Feels like it has been a while since I have done a Chuck Wendig prompt. Maybe I am a slacker, it could happen. But at the same time there is a hope that this story makes up for the lack of Chuck Love (he might have trademarked that).
Anyway, the prompt this week is random title. The concept is the same as it has been in the past. Two lists, with 20 words each, roll to find the title for the story. For those who keep count, no one died in the performance of this piece (or maybe they did…)
The Grave Robber’s Coin Purse
A bell above the door announced their arrival. They pushed through, into the shop, drunken louts, loud and boisterous. The shop keeper stopped them before they could move past the entrance way. “We’re closed,” he said. The old man leaned against the broom, his scowl and the crease in his brow matched.
“Sorry,” Jerry said. “We just wanted to use your bathroom.” The girl next to him leaned in and drunk whispered in his ear that she had to pee, strong emphasis on the word pee. “I don’t think she can hold it much longer man.”
“Our bathroom is for paying guests only. And I believe I mentioned that we are closed.” He swept the broom toward them like they were debris he would push back through the door.
Jerry reached into his pocket and pulled out his wallet. “Look I have money,” he said. “I will gladly buy something if you will just let her use your bathroom real quick.”
The man sighed. “It’s down the hall first door on your right,” he said.
The girl stumbled down the hall. When they heard a door slam in the distance Jerry let the air from his lungs. He hadn’t realized he was holding his breath the whole time. He looked back into the eyes of the shop keeper but quickly averted his gaze. “What is it you sell in here anyway?”
The man pointed above the counter at the sign, Curiosities.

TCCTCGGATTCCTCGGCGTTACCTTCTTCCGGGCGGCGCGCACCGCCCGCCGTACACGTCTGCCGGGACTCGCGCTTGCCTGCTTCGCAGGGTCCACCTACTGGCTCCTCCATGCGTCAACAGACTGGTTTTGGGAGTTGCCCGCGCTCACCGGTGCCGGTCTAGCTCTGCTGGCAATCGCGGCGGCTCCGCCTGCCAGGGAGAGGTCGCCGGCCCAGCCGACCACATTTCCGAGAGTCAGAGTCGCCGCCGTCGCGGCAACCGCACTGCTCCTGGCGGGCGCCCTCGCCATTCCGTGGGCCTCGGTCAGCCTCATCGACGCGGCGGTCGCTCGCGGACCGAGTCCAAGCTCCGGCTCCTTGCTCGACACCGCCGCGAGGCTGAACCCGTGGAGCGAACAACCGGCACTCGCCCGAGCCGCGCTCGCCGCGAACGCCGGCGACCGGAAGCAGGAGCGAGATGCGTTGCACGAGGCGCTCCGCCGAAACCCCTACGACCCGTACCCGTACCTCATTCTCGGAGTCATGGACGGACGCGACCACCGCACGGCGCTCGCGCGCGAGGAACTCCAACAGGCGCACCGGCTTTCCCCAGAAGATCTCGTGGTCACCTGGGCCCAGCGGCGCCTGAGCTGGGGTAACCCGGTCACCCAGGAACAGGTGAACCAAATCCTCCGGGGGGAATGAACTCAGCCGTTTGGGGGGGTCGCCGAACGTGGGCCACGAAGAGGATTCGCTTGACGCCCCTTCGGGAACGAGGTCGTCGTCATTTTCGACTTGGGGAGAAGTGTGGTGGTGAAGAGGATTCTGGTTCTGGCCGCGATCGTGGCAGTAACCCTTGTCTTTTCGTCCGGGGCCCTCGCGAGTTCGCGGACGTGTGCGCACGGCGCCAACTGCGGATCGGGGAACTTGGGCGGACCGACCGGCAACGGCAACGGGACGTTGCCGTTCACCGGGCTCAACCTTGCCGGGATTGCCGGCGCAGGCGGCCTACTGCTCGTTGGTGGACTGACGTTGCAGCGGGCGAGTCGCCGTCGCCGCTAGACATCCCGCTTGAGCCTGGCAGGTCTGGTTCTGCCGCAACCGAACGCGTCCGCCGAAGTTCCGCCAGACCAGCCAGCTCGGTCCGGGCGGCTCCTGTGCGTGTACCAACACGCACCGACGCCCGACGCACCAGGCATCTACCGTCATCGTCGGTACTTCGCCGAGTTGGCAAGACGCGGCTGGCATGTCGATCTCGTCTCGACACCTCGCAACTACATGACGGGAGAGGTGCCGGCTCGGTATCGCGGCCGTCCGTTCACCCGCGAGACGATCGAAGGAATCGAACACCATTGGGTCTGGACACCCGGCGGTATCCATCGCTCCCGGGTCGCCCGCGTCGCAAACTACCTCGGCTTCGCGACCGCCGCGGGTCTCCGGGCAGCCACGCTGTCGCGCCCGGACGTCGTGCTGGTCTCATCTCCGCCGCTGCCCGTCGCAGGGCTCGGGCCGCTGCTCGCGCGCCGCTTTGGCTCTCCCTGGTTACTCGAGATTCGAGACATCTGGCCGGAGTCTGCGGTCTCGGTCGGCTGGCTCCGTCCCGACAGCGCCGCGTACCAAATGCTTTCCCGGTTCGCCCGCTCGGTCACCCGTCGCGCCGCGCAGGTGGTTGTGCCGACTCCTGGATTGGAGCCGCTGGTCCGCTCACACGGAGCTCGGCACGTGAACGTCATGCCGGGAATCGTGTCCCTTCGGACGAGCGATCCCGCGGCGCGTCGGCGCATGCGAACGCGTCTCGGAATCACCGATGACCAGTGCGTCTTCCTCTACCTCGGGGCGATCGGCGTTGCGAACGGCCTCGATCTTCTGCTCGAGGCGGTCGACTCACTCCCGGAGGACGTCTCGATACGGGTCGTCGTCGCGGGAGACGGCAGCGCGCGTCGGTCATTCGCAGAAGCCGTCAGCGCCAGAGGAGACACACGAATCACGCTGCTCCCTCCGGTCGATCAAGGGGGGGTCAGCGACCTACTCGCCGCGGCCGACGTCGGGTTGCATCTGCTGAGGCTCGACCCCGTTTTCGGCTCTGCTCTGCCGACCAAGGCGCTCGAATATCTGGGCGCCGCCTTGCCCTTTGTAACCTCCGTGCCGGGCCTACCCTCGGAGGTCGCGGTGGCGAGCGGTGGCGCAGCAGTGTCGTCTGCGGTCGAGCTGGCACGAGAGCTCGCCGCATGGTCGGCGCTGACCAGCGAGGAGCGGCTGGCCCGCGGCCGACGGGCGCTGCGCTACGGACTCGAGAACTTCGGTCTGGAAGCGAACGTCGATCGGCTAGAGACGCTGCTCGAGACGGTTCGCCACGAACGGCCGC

“That’s a gimmick right? We had a shop like that back home. All sorts of weird crap that no one really wanted to buy.” As Jerry approached the counter it lit up, a bright light that reflected off the contents.
The first case seemed fairly tame, gadgets and gizmos that he remembered from the back of comic books when he was a kid. “I ordered those x-ray specs,” he said. “They never worked the way I thought they would.”
The old man swept a small pile of dirt into a dustpan.
The next case took a turn for the gruesome. Monkey’s paws and elder eyeballs, at least that was what the labels read. Jerry held his hand over his mouth to stifle the gasp. “You get much business around here for any of, this?” He asked.
“I have a select clientele,” The old man said. “Your friend, she has taken quite some time to use the facilities. Are you sure she is okay?” He set the broom aside and moved to stand behind the counter.
“I should probably check on her in a minute,” Jerry said. “Hey, how about that? How much is that coin purse? Looks like one my dad used to carry his loose change.”
The man opened the case from the back and pulled the small brown leather purse out. His eyes glazed over for a moment as he weighed it in his hand. “This is a very special purse,” he said. “Thought very old it has been well maintained.” He set it on the counter in front of Jerry. “Two hundred dollars is the least I can accept for it.”
“Really,” Jerry said. He picked it up and caressed the faded leather. The bag had a weight to it that belied its empty interior. “What’s so special about it?”